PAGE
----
I asked her if she could envisage another true popular uprising, another intifada. It doesn't make sense to me, how twenty four years later we are still more occupied than ever before and living under the most atrocious conditions. Of course, Salam Fayyad's economic normalization under the guise of "state-building institutions" is partly to blame, along with the Palestinian Authority's collaborative and corrupt nature and Hamas' self-centered sanctimonious interests. Before launching into yet another diatribe about the dangerous failure of this so-called Palestinian leadership, I'll end with Mama's answer.

"Listen, after the on-going Arab revolutions, anything is possible. I for one had no hope in Egyptians revolting on a mass scale. But they did. Then I shared in the opinion that the Syrians were too depoliticized and wouldn't revolt, but they did. We had a huge chance of another intifada during the Gaza massacre in 08/09. But the PA brutally suppressed us. It just goes to show you that everyone cares only about the seat they hold. But a day will come, soon enough."

Thursday, December 15, 2011

To Mustafa's Mother

Below is a letter written by one of the organizers of the Nabi Saleh popular protests, Bassem Tamimi. Bassem has been behind Israeli bars for the past nine months on ridiculous charges, and wrote this letter to the mother of Mustafa Tamimi, the martyr who was shot from a very close distance by a tear gas canister in his face a week ago.

In the name of God the Merciful the Compassionate.
O beautiful mothers who have waited for their sons to return,
My beautiful sisters, which gave to the country what is most dear to the heart,
O most beautiful women dressed in mourning cloth,
For what do you want to sing and cry, what do you want of respect, loyalty, and order,
For when he gave the most precious, when the tender met the land’s call,
With tournament and sacrifice,
His soul went up to the heavens in splendor.
For this is the way of the free among the strain of the martyrs,
Of those who proceeded on the altar of freedom and redemption for Palestine.
For our belle Palestine the spirit pays a tribute and drenches the land with blood.
We comfort you and mourn you because you left like folding clouds in the sky,
So be our symbol who we seek its light.
Perhaps, my dearest sister, perhaps you are grasped in the perturbing sadness and in the numbness wounds,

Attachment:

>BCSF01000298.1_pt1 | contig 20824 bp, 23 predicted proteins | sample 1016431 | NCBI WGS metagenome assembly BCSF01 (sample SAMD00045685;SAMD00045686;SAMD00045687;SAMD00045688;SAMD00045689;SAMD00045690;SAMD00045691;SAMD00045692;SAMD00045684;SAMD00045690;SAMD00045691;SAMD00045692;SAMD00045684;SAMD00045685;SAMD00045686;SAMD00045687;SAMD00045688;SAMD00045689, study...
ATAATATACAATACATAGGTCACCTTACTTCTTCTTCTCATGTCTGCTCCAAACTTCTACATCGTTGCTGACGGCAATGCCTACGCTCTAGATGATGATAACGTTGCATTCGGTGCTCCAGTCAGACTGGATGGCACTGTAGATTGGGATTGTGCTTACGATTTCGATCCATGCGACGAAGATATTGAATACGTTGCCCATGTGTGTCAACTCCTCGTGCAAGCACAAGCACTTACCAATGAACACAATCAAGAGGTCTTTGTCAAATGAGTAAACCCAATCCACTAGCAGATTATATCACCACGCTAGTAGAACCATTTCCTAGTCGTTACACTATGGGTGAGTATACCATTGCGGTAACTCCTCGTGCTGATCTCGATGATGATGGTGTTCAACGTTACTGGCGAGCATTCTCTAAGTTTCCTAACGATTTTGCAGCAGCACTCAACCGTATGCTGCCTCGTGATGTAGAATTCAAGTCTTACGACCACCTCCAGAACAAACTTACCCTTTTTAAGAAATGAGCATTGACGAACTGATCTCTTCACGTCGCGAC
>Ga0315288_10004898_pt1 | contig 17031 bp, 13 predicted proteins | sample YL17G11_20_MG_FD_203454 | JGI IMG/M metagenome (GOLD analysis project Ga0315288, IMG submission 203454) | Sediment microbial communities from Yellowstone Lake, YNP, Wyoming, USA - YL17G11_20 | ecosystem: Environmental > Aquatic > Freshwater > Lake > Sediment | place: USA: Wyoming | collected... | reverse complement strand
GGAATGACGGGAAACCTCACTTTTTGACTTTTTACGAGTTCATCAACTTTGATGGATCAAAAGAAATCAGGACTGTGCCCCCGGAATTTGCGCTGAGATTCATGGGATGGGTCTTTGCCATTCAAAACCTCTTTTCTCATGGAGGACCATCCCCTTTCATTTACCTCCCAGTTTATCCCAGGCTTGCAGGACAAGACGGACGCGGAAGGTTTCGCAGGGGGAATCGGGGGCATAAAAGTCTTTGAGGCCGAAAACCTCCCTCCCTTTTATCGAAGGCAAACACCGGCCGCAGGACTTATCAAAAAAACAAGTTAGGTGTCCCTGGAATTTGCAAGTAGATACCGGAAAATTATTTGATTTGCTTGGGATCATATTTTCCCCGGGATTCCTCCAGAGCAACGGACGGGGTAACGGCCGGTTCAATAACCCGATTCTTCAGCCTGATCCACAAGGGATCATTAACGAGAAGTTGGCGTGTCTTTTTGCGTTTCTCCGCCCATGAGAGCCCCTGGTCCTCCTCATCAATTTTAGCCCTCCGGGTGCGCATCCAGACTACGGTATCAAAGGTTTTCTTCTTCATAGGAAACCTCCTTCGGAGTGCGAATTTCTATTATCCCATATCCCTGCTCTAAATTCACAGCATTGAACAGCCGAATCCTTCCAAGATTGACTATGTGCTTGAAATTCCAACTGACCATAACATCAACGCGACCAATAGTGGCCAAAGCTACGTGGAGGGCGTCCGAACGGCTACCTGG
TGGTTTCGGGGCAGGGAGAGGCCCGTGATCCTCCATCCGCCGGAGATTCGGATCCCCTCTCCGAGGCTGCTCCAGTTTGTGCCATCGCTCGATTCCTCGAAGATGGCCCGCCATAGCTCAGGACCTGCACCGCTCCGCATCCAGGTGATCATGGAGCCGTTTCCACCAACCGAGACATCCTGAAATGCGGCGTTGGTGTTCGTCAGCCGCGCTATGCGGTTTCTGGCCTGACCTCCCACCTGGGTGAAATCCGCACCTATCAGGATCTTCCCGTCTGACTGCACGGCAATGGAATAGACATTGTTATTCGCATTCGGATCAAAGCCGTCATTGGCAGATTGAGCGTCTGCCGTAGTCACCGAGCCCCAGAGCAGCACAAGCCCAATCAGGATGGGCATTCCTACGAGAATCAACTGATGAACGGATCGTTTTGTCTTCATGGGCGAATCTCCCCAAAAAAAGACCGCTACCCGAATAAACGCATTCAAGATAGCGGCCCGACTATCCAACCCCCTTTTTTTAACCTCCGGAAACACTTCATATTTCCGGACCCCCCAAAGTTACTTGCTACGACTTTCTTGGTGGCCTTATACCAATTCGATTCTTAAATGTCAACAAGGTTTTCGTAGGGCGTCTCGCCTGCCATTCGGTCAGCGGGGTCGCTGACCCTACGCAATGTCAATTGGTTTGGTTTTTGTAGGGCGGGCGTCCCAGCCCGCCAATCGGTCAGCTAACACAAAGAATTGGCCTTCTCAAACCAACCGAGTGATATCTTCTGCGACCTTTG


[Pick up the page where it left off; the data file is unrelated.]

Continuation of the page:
Our blood defiled above the ground is a rose shining from behind the blockade,
A rose that lights the way for us to renew our path.
Mustafa’s blood writes; on the ground pregnant with the beloved; the opening anthem,
It is for Palestine that martyr fell after martyr, and when his hand captured the stone of the intifada (uprising) and victory,
The spirit of Umm Nizar ululated and Bakr sang.
We wont write about him or enrich him. As the doors of the heart leading to him and the reluctance of his songs with their hopes and aspirations announces his presence in us, and seek our presence in him.
On the walls we see his leaps,
On the ground we trace his footsteps,
In the fields we hear his whispering cry followed by a blessed stone that calls upon him,
We will remember him and will not forget him as he enriches us and we don’t enrich him.
God will bring him closer and purify him and grant him long life.
On our land pigmented with blood, in the village of redemption, the town of martyrs, the village of Nabi Saleh, the intifada of loyalty (uprising) opens the death laden.
Barbarians scatter snipers, invaders of death on the place and on the living,
To steal life and spread grief.
Earth groaned, when the murderers instilled the gas canister in Mustafa’s fragile flesh.
Leading his soul to the sky, to befriend the companions and prophets.
The seventh sky lights up and our mother, earth opens her heart to embrace his pure body to scent its ground with his blood.
On this day resistance is announced on the slopes, on the hills singing songs of revolutionaries for the land,
The voice announcing “we die for our people to live, Long live Palestine!”.
Do not shed tears Umm Mustafa, his soul embraces us to the spectra of freedom,
Through his eyes we will look on the horizon to our victory, the victory of blood over the sword. Dearest sister, it’s not easy or easy to self stand in such a situation, but with patience and faith you will come out from the circle of grief to reverence and honor that befit the presence of a martyr. So sleep in the skies Mustafa, and send Umm Nizar my greeting and tell her verily here we stay, like our olives trees resisting until we continue to be. Until we write the statement of victory, of a long desired life – humanitarian up to all the meanings of living of freedom, democracy, justice, human dignity and peace.